In May 2021, Royal Dutch Shell lost a landmark court case which ruled that the energy giant must bring its emissions in line with the Paris Agreement. Shell had already planned to become net-zero business by 2050, but the ruling means they must slash emissions faster and harder.
Many farmers are unaware that they can receive single farm payments in euros rather than Sterling. Lacking that information could be costing you thousands of pounds thanks to the way the EU calculates the exchange rate when you request that your subsidy be paid in pounds.
Why should you opt to receive your single farm payments in euros?
The Basic Payments Scheme (BPS) is the largest of the EU’s rural grants, and one you must be eligible for in order to receive other farm subsidies such as greening. It’s paid once annually to eligible farmers based upon the number of entitlements and eligible hectares they have which can be ‘activated’.
Money is paid out from the EU’s Common Agricultural Policy (CAP) to the Rural Payments Agency: the UK body in charge of distributing subsidies from the bloc.
Claims are made in May, with payments not being made until December. This delay is the reason why electing to get your payment in euros is such a crucial decision: the EU may pay you the money in December, but if you’ve opted to receive it in Sterling they’ll use an exchange rate from September.
The exchange rate used to convert euros to pounds for BPS is made up of an average of the exchange rates seen in September by the European Central Bank (ECB). If the euro to pound exchange rate has weakened significantly between September and the time your payment is made, you’ll effectively be losing money – potentially thousands of pounds.
For example, because of the extreme weakness seen in the pound after the UK Brexit referendum, the euro was able to buy far more pounds than the year before. This meant BPS payments beginning in December 2016 were around 16.5% higher than in 2015. This essentially equated to UK farmers receiving an extra £350 million from the EU thanks to the discrepancy in exchange rates.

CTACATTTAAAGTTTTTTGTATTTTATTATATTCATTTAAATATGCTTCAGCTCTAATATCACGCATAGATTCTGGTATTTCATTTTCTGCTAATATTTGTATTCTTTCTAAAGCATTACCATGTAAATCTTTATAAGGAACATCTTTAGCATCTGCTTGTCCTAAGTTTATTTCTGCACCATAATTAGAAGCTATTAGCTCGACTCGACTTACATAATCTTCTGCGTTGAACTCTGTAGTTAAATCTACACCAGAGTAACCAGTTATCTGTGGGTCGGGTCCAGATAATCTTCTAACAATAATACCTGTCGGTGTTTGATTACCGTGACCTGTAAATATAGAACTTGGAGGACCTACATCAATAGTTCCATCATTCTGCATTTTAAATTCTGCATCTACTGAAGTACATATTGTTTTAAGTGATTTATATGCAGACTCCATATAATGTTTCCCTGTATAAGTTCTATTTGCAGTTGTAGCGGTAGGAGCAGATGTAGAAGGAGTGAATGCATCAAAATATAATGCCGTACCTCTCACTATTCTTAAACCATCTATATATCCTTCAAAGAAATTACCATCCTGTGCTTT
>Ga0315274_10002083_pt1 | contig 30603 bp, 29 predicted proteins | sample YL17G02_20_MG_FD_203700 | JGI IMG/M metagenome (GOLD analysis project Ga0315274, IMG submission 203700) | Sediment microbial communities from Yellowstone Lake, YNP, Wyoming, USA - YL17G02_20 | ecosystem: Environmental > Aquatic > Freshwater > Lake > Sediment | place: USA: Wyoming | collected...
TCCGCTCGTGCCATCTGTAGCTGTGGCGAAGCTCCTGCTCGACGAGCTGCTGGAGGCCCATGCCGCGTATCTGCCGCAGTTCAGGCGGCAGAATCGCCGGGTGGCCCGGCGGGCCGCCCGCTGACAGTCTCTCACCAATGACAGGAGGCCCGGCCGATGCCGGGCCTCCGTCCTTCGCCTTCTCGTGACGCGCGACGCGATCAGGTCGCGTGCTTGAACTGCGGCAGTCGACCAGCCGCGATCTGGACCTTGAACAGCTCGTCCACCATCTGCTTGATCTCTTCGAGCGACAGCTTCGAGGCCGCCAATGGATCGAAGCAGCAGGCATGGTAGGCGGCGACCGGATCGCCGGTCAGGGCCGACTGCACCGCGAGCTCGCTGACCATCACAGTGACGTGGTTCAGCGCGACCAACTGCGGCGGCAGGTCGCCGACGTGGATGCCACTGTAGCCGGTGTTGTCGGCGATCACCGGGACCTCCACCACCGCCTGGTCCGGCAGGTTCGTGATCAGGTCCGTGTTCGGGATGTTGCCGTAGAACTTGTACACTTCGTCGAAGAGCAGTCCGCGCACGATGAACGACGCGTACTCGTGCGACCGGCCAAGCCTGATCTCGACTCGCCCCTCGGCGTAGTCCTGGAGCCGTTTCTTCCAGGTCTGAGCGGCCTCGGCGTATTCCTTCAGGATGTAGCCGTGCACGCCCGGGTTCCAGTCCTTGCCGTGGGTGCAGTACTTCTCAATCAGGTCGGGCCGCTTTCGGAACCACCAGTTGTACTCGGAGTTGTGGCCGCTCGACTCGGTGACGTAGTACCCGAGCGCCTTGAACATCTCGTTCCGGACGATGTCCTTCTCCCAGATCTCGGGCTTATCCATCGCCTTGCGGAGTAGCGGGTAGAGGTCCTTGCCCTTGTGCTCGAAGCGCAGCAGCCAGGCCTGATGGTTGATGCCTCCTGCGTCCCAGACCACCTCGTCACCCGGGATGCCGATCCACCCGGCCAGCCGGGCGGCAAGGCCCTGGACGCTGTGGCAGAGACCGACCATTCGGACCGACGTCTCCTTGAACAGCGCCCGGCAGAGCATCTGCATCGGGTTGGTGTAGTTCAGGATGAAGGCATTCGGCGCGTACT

But if the pound is strong on 30th September when the BPS rate is set and it weakens considerably over the following months, the reverse would happen to the example above and you would lose money.
Forward contracts are the easy way to mitigate currency market risk
Another reason firms may have been dissuaded from accepting BPS in euros is the false belief that protecting against currency risk is a complicated and time-consuming affair. This doesn’t have to be the case at all.
A forward contract is a simple and effective tool that farmers can use to fix an exchange rate for use up to a year down the line. When the market is particularly favourable - which would mean the GBP/EUR exchange rate being weak in this instance - you can simply ask your broker to set up a forward contract, specify the end date or date window in which you are wanting to make the transfer, and pay the deposit.
Regardless of what the market does afterwards, you’ll get your euro denominated BPS payment converted into Sterling at the rate you previously locked in. Not only does this protect you from losing money to adverse movements in the currency market, it also does wonders for your cash flow visibility. With a Forward Contract you know exactly how much money you get, making it easier to plan ahead and protect your bottom line.
MiFID II regulations to reduce hedging options available to farmers – but not from Currencies Direct
New regulations came in to force in January 2018 that could limit the number of currency brokers who can help you hedge against market volatility when accepting BPS in euros.
A new iteration of the Markets in Financial Instruments Directive, which has an acronym that is just as complicated to say and remember (MiFID II), has tightened the rules surrounding organisations offering financial instruments – the forward contracts we mentioned earlier are classed as such.
The new regulations could force many providers out of the market, but the largest and most trustworthy brokers, like Currencies Direct, are already operating in-line with, or beyond, what’s required.
Working with our hedging team therefore ensures that you can accept your BPS payments in EUR and rely on our expert knowledge and dedicated customer focus to assist you in hedging against currency risk.
Working with Currencies Direct can also see you get a competitive exchange rate when you choose to take out your forward contract – just another way accepting BPS in EUR and transferring it to Sterling via a reputable FX broker makes perfect sense.